What are my conservative (non-surgical) leg vein treatment options?
A: A conservative treatment plan is best for women who are pregnant or for those who are unable to undergo medical therapy due to advanced age or illness. Your provider may suggest the following steps to help manage your varicose and spider veins:
- Wear graduated compression stockings to decrease swelling. These stockings gently squeeze your legs to move blood up towards your heart. Although the stockings will not rid your legs of existing varicose and spider veins, the symptoms associated with vein problems can be improved.
- Avoid sitting or standing for extended periods. Even moving your legs a little bit helps keep the blood flowing.
- Raise your legs above your heart three or four times a day for 15 minutes at a time.
- Care for wounds if you have any open sores or infections. Your provider can show you how.
- Maintain your weight as close to ideal as possible.
- Get more exercise, which can help you keep off weight and help move blood up your legs. Walking and swimming are good options.
What is microphlebectomy?
Microphlebectomy, also known as ambulatory phlebectomy, is a minor surgical procedure that can be used to eliminate larger varicose veins. This procedure is performed in the office using only local anesthetic. The veins are removed through tiny skin nicks and can be done at the same time as EVLT (endovenous laser treatment).
The procedure takes about one hour, no stitches are necessary, and the scars are barely visible. You should walk and resume most of your usual activities immediately.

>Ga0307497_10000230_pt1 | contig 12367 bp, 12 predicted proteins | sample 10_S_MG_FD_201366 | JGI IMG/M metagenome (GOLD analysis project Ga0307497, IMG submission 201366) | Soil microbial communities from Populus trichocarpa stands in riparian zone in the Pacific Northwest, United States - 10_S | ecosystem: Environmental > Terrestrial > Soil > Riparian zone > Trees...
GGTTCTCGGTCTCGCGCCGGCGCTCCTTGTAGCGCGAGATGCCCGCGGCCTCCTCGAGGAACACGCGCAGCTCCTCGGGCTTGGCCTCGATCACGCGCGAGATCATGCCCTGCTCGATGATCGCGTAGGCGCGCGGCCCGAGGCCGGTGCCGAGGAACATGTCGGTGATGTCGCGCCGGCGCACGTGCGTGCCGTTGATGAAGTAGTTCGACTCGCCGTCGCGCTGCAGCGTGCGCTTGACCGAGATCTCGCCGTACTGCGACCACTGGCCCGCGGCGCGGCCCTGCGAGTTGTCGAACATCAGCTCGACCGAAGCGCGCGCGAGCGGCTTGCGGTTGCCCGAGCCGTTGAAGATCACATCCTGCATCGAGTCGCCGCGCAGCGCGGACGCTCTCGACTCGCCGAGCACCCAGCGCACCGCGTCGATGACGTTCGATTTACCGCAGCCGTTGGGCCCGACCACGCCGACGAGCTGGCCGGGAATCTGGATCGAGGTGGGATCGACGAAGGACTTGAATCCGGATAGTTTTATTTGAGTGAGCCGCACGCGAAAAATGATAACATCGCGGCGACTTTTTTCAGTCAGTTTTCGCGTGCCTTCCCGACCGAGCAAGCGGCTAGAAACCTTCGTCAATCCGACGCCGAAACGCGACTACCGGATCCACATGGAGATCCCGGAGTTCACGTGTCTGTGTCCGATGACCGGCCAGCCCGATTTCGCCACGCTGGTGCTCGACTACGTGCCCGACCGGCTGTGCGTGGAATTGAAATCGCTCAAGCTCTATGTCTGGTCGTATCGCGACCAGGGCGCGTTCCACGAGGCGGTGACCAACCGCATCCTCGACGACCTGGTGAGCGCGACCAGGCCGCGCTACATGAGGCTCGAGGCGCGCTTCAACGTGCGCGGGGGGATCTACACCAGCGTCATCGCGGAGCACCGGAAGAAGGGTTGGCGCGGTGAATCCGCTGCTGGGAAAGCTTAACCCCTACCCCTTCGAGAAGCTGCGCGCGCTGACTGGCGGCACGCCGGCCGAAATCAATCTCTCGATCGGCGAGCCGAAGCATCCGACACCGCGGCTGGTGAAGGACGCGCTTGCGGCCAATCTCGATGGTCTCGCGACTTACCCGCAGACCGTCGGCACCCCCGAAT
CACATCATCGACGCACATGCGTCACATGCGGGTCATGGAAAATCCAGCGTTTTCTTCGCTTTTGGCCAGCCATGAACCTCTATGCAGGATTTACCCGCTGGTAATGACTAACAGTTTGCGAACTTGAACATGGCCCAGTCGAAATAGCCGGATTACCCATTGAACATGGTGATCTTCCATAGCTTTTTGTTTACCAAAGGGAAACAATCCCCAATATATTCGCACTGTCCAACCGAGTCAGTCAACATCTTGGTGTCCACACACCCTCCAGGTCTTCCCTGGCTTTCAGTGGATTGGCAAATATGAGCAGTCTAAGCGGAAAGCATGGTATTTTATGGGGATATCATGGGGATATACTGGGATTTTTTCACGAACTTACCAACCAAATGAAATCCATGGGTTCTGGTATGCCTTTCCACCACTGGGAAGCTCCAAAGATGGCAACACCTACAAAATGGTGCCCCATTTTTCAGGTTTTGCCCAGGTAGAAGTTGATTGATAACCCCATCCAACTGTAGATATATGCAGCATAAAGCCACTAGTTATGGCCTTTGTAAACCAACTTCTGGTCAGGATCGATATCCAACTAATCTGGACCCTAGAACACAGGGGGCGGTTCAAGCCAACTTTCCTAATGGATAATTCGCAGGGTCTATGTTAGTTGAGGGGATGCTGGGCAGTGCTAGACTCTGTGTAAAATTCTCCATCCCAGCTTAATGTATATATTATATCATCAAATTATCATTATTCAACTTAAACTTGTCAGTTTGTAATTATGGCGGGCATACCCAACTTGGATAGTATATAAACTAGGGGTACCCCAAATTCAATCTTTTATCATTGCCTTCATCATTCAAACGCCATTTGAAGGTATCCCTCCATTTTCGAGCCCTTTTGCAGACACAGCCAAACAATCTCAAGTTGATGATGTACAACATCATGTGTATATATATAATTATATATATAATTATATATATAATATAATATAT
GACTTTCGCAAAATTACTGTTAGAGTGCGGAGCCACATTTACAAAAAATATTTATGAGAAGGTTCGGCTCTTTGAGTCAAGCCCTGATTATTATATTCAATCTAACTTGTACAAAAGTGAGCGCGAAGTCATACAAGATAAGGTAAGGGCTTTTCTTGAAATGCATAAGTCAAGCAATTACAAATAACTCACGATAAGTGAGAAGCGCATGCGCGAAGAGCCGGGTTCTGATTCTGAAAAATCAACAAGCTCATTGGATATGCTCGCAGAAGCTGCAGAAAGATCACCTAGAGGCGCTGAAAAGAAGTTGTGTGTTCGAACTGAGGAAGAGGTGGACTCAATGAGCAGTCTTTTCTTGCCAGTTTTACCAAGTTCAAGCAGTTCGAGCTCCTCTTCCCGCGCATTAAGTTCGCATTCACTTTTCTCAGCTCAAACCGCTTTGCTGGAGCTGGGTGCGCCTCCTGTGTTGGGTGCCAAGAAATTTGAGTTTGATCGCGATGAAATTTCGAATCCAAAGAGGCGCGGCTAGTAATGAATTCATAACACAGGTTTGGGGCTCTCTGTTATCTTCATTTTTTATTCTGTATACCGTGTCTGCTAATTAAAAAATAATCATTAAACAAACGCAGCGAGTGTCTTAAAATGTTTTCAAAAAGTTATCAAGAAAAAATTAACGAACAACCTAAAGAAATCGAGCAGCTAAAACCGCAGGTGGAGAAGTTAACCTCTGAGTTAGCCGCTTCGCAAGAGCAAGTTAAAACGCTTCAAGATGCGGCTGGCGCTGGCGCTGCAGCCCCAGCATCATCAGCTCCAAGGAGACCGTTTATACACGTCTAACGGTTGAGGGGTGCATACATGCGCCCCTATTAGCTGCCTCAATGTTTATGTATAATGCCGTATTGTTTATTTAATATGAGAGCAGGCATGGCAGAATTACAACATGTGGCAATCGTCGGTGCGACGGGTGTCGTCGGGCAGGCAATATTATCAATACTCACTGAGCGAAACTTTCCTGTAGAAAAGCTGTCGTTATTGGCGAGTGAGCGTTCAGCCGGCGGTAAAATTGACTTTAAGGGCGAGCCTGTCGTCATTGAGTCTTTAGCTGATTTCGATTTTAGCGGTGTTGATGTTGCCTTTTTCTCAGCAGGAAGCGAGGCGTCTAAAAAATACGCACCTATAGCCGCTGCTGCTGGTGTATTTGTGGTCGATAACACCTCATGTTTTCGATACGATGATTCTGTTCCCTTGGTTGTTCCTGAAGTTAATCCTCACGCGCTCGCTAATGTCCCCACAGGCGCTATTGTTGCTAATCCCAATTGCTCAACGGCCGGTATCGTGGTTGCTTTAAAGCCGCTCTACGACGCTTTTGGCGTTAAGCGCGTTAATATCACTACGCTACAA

What is endovascular laser ablation treatment?
Endovascular laser ablation (EVLT or ELA) is a minimally invasive technique to eliminate varicose veins. The leg is sterilized; a small catheter and laser fiber are inserted into the vein that needs to be treated. When the laser is turned on, it generates heat that seals the vein closed permanently. The procedure is performed in the office with only local anesthetic, little to no pain or scarring, and a short recovery period.
The procedure takes about one hour and patients are instructed to immediately walk after the procedure and to resume most of their usual activities. If microphlebectomy is needed, it may be performed at the same time as EVLT.
What about Venaseal™ and other non-thermal venous closure treatments?
Venaseal™ is a new FDA approved technique that uses a medical adhesive to treat varicose veins by sealing closed the abnormal great saphenous vein (GSV). The procedure is performed by placing a thin IV-like tube inside the GSV with local anesthetic and positioning it appropriately with ultrasound guidance. Once positioned, 0.1 ml aliquots of the adhesive are delivered along the length of the GSV followed by vein compression to seal it closed.
The entire procedure takes about one hour to complete and requires no anesthesia. You can return to normal activities immediately and do not need to wear graduated compression stockings afterward.
What is mechanicochemical ablation (ClariVein™)?
ClariVein™ is a new, FDA-approved technique that uses a special delivery catheter to deliver an irritant drug (sclerosant) to the vein intended to be closed. Anesthesia is not needed, the entire procedure takes about one hour, and you can return to your normal activities immediately.
What is Polidocanol Injectable Foam (Varithena™)?